Under an ‘upside scenario’ – which it said was an update of the sole scenario it presented in April – output would fall by 10.6%, while government borrowing would be limited to 263 billion pounds.

(Reporting by David Milliken, editing by Andy Bruce)

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Return of North American economy will negate need for tariffs, PM tells Trump – CP24 Toronto's Breaking News

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WASHINGTON – Prime Minister Justin Trudeau urged Donald Trump to think twice Monday before imposing new tariffs on Canadian aluminum, saying the sector is emerging from the pandemic-induced production stance that prompted the White House to consider such measures in the first place.

Trudeau, who said in a news conference he had spoken to the U.S. president earlier in the day, told him that with the North American economy getting back up to speed, Canada’s aluminum smelters would soon be back producing value-added specialty products for the American auto sector.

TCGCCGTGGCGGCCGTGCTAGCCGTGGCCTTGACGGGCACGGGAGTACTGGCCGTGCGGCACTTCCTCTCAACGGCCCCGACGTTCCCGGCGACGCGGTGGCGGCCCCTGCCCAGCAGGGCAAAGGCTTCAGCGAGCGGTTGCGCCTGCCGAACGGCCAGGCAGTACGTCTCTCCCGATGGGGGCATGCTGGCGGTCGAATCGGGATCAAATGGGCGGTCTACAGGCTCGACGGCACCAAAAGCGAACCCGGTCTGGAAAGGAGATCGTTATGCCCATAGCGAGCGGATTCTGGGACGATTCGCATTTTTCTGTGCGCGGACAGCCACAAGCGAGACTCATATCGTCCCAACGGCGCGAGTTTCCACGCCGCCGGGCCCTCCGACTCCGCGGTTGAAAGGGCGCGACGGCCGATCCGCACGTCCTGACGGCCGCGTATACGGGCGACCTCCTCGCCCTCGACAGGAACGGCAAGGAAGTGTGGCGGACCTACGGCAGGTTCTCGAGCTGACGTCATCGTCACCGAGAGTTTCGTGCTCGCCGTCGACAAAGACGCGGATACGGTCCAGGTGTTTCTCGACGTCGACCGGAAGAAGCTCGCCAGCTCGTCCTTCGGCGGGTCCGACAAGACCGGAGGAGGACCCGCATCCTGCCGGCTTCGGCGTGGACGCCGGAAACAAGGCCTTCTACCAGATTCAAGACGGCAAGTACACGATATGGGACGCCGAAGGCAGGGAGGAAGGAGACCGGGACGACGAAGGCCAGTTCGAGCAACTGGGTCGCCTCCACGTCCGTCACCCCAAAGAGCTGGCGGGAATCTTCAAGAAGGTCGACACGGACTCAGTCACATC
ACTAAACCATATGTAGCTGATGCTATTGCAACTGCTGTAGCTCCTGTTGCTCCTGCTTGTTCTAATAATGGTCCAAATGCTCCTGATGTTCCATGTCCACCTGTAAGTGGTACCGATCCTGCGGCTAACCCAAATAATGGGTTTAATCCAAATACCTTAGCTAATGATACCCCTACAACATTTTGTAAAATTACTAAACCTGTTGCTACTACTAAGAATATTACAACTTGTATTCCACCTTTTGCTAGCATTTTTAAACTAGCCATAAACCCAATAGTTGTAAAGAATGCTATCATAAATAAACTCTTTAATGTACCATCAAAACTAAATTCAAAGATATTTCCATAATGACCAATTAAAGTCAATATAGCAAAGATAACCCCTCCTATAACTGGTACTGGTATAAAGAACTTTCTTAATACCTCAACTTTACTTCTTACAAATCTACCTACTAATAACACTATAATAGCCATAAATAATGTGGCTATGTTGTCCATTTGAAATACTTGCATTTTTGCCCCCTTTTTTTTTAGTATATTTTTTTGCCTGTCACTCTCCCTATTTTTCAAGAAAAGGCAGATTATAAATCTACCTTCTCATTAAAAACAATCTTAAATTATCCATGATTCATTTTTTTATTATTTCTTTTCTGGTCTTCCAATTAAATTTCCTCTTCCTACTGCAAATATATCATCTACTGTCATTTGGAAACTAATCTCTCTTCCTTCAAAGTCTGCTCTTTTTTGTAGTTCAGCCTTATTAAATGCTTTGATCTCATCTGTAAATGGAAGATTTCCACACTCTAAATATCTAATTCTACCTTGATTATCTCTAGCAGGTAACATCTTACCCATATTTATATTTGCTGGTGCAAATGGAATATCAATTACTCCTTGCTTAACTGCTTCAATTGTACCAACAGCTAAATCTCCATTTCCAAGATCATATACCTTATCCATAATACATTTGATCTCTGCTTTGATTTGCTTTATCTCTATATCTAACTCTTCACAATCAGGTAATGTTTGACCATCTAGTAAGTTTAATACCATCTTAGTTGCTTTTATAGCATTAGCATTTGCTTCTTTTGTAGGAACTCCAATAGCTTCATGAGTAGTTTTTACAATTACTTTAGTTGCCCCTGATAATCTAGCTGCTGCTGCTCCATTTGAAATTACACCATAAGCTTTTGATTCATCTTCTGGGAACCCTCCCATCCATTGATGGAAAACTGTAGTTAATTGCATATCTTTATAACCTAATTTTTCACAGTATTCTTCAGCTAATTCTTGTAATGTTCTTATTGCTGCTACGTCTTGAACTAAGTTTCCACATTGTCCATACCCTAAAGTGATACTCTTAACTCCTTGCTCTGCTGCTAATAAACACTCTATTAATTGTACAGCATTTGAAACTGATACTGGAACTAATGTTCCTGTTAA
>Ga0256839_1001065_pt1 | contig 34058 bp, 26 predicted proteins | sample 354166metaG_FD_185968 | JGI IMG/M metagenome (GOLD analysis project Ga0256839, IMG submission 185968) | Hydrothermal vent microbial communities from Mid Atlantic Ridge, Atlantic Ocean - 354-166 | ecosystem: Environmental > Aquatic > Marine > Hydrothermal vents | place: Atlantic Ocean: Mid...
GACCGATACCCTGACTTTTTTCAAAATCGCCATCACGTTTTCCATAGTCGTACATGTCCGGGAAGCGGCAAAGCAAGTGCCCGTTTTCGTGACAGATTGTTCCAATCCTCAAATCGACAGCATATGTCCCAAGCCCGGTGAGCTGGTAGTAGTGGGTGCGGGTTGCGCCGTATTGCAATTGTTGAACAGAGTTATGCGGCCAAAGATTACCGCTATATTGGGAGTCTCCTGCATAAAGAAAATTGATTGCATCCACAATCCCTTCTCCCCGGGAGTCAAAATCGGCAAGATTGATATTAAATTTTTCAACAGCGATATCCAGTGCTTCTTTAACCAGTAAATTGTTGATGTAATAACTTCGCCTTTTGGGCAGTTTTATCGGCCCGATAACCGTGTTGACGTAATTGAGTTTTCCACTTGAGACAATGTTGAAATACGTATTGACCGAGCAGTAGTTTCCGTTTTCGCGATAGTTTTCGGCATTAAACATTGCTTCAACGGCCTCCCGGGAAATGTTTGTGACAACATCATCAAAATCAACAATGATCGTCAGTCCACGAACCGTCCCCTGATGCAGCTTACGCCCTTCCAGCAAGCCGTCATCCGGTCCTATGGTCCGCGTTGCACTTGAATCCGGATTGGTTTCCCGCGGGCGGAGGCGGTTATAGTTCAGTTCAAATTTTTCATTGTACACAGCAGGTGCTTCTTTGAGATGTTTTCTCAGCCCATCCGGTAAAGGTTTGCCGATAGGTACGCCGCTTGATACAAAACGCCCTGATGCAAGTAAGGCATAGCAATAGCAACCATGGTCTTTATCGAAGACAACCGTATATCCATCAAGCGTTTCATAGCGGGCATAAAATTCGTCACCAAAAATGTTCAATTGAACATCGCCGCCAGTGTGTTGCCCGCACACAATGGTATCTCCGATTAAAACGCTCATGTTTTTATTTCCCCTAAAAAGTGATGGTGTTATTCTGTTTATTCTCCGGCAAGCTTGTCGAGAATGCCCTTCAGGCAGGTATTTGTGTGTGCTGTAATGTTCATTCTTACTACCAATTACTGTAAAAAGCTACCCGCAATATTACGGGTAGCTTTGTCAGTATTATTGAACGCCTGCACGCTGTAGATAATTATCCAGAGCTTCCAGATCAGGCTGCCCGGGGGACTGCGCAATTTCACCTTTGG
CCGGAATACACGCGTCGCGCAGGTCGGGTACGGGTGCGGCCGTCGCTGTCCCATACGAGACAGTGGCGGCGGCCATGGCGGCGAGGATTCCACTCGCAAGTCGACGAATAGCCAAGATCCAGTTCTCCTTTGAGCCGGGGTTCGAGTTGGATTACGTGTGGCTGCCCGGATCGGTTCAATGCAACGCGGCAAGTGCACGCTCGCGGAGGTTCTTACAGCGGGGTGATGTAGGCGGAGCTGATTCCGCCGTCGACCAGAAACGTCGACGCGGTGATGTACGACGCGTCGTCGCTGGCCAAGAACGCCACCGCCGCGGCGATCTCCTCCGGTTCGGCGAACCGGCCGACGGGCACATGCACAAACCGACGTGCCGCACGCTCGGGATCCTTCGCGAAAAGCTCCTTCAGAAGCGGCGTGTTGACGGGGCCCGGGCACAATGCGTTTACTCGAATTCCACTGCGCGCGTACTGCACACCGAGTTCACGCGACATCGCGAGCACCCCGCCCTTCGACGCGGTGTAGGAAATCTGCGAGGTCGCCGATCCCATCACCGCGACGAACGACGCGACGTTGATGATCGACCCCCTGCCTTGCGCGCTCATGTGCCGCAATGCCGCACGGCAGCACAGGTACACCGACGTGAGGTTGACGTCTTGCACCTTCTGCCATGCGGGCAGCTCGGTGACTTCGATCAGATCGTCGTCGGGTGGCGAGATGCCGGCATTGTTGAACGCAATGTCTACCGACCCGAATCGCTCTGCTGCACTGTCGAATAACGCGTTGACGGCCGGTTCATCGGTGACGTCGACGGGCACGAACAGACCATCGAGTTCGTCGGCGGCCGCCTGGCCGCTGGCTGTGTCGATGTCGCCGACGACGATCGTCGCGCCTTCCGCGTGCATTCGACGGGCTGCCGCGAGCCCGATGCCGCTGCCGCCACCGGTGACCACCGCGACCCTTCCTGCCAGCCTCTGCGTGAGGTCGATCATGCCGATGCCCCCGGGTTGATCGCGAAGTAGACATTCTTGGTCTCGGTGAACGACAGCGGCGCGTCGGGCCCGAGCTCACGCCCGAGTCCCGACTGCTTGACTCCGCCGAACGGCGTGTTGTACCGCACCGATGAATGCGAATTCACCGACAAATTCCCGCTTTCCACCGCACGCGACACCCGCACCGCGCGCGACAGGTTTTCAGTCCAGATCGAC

The spectre of new tariffs emerged last month after Canadian producers, unable to shut down production and with their usual customers hamstrung by the impact of COVID-19, were forced to make a more generic form of aluminum and ship it to warehouses in the United States.

That alarmed certain U.S. smelter owners and operators, who have been urging the U.S. trade representative’s office to slap fresh levies on imports from Canada.

The pandemic “caused certain disruption in the aluminum sector that is starting to realign itself, given the economies are starting up again and manufacturing is getting going,” Trudeau said after his call with Trump.